Therefore, it would be highly desirable for the order taker to be able to talk and listen to the customer simultaneously, in a full-duplex mode of audio communication.
While a full-duplex audio system would be ideal to help overcome such problems, it has not been possible to employ a full-duplex system for use in drive-up businesses, such as fast food restaurants.
In this regard, the microphone and speaker for use by the customer would necessarily be located immediately adjacent to one another at an out-of-doors drive-up station. The customer must be able to drive up to the microphone/speaker combination, and speak into the microphone to place an order. During, the transaction, the persons may want to communicate simultaneously with one another. However, should the order taker communicate with the customer at the same time that the customer would be speaking into the customer microphone, it would pick up the voice of the order taker emanating from the customer speaker, thus creating a feedback circuit. The feedback would then produce an annoying loud noise, which would interfere with the communication between the order taker and the customer.
Additionally, conventional audio communication systems for drive-up businesses include an order taker headset unit, having a speaker and a microphone, connected electrically to a remote transceiver unit worn at the waist.
The headset unit worn by the order taker is designed to fit comfortably about the head of the order taker, allowing the order taker to move freely about, while communicating with the customer. As with the microphone/speaker unit that the customer uses to communicate with the order taker, the headset worn by the order taker has a microphone and a speaker in close proximity with one another. In a similar manner as the customer microphone/speaker unit would produce feedback, the headset unit would also be subject to feedback. The feedback in a headset would be caused by conduction along the headband from the speaker earpiece to the microphone mouthpiece.
Thus, for these reasons, full duplex audio communication for drive-up stations, has been heretofore not possible. Hence, it would be highly desirable to have a full-duplex drive-up station communication system which would overcome all of the foregoing problems.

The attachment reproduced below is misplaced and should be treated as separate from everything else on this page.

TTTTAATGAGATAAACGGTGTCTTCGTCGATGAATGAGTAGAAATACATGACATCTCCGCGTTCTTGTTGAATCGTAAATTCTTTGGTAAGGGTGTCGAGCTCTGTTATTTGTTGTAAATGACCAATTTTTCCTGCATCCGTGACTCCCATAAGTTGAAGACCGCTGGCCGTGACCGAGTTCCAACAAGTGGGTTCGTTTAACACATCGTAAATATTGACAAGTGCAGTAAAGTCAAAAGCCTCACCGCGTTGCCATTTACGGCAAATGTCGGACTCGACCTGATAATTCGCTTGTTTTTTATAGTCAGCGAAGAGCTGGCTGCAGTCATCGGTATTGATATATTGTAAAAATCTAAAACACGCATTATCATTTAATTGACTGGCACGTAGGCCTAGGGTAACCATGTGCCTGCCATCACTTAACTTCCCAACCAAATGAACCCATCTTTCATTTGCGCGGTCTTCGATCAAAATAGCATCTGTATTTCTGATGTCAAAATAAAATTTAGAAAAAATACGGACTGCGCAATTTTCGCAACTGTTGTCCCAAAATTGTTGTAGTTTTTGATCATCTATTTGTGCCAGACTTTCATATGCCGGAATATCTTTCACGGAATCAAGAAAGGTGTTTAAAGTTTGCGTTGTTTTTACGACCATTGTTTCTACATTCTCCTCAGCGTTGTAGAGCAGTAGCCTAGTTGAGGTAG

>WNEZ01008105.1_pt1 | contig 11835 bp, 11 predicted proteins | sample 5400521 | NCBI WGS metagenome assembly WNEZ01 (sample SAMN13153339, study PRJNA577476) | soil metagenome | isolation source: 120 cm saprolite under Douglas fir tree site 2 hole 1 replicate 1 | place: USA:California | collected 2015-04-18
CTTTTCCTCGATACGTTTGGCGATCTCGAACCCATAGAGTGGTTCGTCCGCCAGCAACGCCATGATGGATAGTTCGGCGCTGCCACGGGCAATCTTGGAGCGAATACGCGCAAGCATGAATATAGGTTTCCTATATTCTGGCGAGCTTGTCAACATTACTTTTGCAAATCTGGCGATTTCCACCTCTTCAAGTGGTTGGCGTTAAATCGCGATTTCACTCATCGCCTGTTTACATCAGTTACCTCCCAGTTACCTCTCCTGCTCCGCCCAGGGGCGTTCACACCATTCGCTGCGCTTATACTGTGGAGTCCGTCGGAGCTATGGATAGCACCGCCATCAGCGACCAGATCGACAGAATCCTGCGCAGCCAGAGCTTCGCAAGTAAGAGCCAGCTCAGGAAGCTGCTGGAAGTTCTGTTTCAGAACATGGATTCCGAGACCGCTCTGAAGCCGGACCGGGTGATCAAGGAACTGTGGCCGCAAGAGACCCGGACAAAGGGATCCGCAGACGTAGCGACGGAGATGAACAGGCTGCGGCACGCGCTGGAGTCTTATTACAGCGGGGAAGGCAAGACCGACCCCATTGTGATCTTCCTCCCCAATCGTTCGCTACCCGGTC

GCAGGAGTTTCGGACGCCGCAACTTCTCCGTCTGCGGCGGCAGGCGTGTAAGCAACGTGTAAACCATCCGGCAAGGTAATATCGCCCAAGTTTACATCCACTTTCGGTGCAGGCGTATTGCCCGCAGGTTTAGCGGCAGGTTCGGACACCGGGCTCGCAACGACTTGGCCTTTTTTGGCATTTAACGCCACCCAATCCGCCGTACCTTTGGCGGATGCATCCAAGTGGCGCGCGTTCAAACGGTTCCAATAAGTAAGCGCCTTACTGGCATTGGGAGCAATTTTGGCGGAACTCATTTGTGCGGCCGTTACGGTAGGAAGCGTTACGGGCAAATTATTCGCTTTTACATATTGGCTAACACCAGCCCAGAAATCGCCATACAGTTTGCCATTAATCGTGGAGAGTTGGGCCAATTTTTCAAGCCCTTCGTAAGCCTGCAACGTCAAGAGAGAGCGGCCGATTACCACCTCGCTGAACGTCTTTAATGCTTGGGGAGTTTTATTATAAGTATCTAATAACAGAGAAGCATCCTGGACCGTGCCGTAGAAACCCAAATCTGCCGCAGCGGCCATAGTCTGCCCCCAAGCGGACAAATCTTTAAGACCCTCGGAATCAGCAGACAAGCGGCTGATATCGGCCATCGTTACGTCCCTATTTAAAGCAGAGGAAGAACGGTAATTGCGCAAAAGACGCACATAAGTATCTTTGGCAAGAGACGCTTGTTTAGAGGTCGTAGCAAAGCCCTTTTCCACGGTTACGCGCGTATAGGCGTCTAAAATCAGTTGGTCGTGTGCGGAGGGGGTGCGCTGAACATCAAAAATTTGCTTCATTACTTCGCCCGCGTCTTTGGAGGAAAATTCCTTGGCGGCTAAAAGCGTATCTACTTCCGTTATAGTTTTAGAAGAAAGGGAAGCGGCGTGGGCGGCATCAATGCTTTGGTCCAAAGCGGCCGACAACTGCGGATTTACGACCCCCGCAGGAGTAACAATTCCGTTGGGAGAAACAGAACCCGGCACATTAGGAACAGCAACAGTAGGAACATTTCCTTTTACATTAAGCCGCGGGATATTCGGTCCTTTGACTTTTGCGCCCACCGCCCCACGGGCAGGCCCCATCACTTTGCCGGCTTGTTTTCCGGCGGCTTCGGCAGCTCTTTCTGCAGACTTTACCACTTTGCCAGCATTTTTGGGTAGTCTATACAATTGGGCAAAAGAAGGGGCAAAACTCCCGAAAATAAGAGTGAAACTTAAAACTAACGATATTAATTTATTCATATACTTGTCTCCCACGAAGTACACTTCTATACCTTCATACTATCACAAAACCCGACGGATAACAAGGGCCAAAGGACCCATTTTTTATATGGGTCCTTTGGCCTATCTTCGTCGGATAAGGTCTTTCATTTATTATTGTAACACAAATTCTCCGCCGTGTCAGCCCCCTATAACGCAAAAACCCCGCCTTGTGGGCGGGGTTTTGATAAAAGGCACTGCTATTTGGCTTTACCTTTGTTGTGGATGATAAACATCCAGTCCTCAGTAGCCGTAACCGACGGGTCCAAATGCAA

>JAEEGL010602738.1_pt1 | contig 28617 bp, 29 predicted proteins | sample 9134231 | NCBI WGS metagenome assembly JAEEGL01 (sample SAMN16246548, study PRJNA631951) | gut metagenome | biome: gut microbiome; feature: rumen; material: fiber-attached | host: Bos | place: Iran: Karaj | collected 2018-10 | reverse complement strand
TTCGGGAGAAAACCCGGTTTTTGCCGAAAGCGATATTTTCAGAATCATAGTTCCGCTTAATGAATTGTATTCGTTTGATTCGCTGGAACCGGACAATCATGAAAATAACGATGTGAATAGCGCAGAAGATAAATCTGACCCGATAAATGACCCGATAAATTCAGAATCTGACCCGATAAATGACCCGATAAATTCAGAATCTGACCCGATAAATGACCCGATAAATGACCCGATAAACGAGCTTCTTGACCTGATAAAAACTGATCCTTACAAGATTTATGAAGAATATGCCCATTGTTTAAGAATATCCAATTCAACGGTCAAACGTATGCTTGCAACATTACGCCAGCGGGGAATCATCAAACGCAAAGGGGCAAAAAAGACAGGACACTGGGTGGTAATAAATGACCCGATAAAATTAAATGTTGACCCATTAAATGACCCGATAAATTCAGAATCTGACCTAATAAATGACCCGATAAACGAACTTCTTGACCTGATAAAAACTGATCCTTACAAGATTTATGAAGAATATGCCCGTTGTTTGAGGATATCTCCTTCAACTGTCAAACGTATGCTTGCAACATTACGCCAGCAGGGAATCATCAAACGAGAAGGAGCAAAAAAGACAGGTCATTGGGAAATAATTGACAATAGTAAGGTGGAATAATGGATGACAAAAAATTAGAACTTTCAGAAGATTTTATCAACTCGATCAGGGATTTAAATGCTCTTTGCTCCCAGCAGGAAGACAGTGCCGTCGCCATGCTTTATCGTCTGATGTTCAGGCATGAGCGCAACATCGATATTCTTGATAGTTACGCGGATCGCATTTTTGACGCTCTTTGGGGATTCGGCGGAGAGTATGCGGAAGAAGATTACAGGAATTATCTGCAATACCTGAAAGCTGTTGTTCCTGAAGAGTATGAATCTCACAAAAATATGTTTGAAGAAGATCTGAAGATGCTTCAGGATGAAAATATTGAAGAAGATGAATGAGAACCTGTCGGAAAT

Therefore, it is a principal object of the present invention to provide a new and improved drive-up station full-duplex communication system which is substantially free from unwanted feedback effects.
It is another object of the present invention to provide such a new and improved full-duplex communication system, which is relatively inexpensive to manufacture and convenient to use and to install.
Briefly, the above and further objects and features of the present invention are realized by providing a drive-up station communication system adapted for full duplex communication. The system can be used in businesses, such as fast food restaurants, banks, and similar commercial institutions.
The drive-up station full duplex communication system is adapted for use in a building having a drive-up vehicle lane at the outside thereof, and having a customer speaker post at the lane for enabling a customer to communicate verbally with personnel within the building to enter into a transaction. Base station includes a device for attenuating the incoming audio signal from the microphone at the speaker post when an audio signal is being transmitted to the speaker. Full duplex communication is achieved while substantially decreasing or eliminating unwanted feedback interference at both the transceiver units and at the speaker post.
The above mentioned and other objects and features of this invention and the manner of attaining them will become apparent, and the invention itself will be best understood by reference to the following description of the embodiment of the invention in conjunction with the accompanying drawings, wherein: